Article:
Your Period Stops When You Get In The Water
Don’t fall for this myth, and get yourself into a sticky situation! “Your period doesn’t slow down or stop in waterit just may not flow outside the vagina because of the counter pressure of the water,” says Dr. Nucatola. “When you’re in the bathtub or the shower your period does not stop and it’s no different than being in a swimming pool or the ocean.” So, if you’re hitting a pool party, youll still want to grab a tampon or menstrual cup.
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Period Pads For Swimming
If menstrual cups arent an option, you may still be wondering how to swim on your period without a tampon.
Getting into the water with a pad is a bit trickier when compared to using tampons or a menstrual cup. Pads are super absorbent if they come into contact with water, they will become useless.
When disposable pads get wet, they can slip out from under your swimsuit.
A pad without wings will be the most discrete, as it wont peek out from your clothes. Instead of getting your whole body wet, you may decide to sit at the edge of the pool with your feet dangling in the water. If youre at the beach, you can wade through the water, which will keep your pad dry.
If you do choose to get in the water, you can wear dark-colored shorts over your swim bottoms. This will make the pad less obtrusive and hide any leakage.
Having Your Period Should Never Hold You Back From Doing The Things You Love Living Life To The Fullest And Having A Great Time
This includes going on vacation, visiting the beach, or having a pool party with friends. What about swimming on your period with a pad?
Can you go swimming with a pad?
Swimming on your period with a pad is not advised.
Pads are made out of absorbent material that soaks up liquids within seconds.
Submerged in water like a pool, a pad will completely fill with water, leaving no room for it to absorb your menstrual fluid. Plus, it may swell up into a big soppy mess. No fun.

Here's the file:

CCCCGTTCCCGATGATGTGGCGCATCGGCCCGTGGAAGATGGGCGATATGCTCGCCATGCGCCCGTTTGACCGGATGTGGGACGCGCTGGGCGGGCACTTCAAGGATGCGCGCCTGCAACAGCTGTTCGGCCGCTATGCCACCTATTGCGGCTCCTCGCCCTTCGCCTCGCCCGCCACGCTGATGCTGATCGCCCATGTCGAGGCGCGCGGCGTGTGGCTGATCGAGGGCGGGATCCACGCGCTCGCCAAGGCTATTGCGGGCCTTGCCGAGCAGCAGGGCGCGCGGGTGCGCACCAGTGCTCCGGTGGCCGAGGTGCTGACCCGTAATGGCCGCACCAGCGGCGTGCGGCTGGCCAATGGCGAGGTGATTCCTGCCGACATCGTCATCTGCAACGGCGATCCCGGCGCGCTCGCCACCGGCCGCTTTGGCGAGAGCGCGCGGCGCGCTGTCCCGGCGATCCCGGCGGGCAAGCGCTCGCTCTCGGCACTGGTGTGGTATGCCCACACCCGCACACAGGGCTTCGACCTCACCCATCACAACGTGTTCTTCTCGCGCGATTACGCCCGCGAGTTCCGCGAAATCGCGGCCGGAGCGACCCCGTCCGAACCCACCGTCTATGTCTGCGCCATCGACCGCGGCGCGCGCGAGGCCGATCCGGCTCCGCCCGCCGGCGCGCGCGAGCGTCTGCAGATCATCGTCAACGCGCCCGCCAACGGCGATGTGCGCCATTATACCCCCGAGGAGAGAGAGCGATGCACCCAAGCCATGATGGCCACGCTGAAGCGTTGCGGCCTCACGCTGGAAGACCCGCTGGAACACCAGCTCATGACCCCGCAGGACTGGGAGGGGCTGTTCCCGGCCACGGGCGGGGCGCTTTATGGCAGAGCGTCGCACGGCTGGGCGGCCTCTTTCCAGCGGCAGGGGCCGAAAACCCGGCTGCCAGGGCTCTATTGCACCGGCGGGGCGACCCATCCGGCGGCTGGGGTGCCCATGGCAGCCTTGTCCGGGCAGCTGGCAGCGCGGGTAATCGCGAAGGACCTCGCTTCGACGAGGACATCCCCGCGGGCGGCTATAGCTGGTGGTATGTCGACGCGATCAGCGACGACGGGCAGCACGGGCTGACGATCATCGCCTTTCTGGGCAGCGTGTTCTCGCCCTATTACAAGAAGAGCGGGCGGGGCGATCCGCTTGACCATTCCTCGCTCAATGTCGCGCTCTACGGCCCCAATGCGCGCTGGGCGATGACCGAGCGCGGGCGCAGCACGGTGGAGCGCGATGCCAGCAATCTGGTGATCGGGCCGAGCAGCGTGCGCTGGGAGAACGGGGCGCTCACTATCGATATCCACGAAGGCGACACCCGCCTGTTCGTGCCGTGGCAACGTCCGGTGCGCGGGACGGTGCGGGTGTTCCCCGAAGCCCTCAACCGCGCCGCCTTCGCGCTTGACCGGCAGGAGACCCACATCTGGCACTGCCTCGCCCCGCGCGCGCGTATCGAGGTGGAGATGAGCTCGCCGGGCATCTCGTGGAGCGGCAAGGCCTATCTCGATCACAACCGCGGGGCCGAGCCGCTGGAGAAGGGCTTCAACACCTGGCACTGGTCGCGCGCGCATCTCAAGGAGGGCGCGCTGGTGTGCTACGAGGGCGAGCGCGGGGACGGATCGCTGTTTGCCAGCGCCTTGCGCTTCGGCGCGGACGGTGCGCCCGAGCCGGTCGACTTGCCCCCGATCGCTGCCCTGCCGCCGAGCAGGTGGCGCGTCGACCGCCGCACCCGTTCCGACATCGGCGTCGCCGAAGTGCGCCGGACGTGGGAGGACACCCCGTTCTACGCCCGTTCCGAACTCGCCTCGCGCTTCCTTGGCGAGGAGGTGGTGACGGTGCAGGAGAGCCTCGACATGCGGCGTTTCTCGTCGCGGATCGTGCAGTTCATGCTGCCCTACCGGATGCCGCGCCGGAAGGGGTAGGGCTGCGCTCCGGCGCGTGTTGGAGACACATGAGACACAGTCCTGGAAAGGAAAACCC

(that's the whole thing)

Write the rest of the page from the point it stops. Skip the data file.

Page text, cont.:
Water can also make the sticky backing that keeps your pad in place ineffective. This is why itâs not a good idea to swim on your period with a pad.
However, if youâre just lounging poolside or sunbathing on the beach, feel free to wear a pad. You may want to wear a pair of shorts or a cover-up over your swim bottoms to make yourself more comfortable. However, if you plan on taking a dip in the water, itâs better to wear a tampon.
While weâre at it, letâs put your mind at ease about a few more things girls wonder about swimming while on their period:
BTW – getting your pad wet wonât cause you any harm. So, if your pad gets wet by accident, donât sweat about it.
You can swim with a pad from a physical standpoint. It wonât hurt you in any way. But from a protection standpoint â no, you canât swim with a pad.
If youâre comfortable using tampons, go ahead and put one in and dive right into the water.
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Put The Barrier On Outside Of The Pool
If youre using a condom, I would recommend placing it on outside of the water, says Jackie.
And if youre using a dental dam, she recommends having the receiver of oral sex sit on the ledge of the pool where it may be less likely to slip.
To be very clear: While these precautions help, pool chemicals and poolside products can still reduce the effectiveness of these barriers and make pregnancy and STI transmission risk high.
How Does A Tampon Work
Unlike pads, which catch blood after it comes out of the vagina, a tampon is put in the vagina. It’s made of soft material with a string for easy removal. The opening to the vagina is between the urethra and the anus .
It may take a little time to get the hang of using tampons. Tampon applicators can be plastic or cardboard, and you can use whichever one you like better. Inside each box, there’s an instruction booklet that will tell you how to insert a tampon.
Tampons come in different absorbencies. Try starting with regular and then switching if you need to. You should change your tampon every 4 to 8 hours or when it’s filled with blood.
If a tampon ever does feel “stuck,” it’s only temporary. It can’t get lost inside you because there’s no way out except through the vagina. Relax and wait a few minutes, and then you should be able to get the tampon out.
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Myths About Swimming And Menses
Most of the information that you find recommending restricting your physical activity during your period is based on cultural beliefs, taboos, and myths about menstruation. Being in the water while you are menstruating does not put you at an increased risk of infection.
Also, there are no changes in your body during your period that would make you more susceptible to injury while swimming.
Another common fear about swimming in the ocean during your period is the thought that menstrual blood will attract sharks. Although potentially a compelling reason to pass up on a swim, the consensus among shark experts is that people who are menstruating do not attract sharks.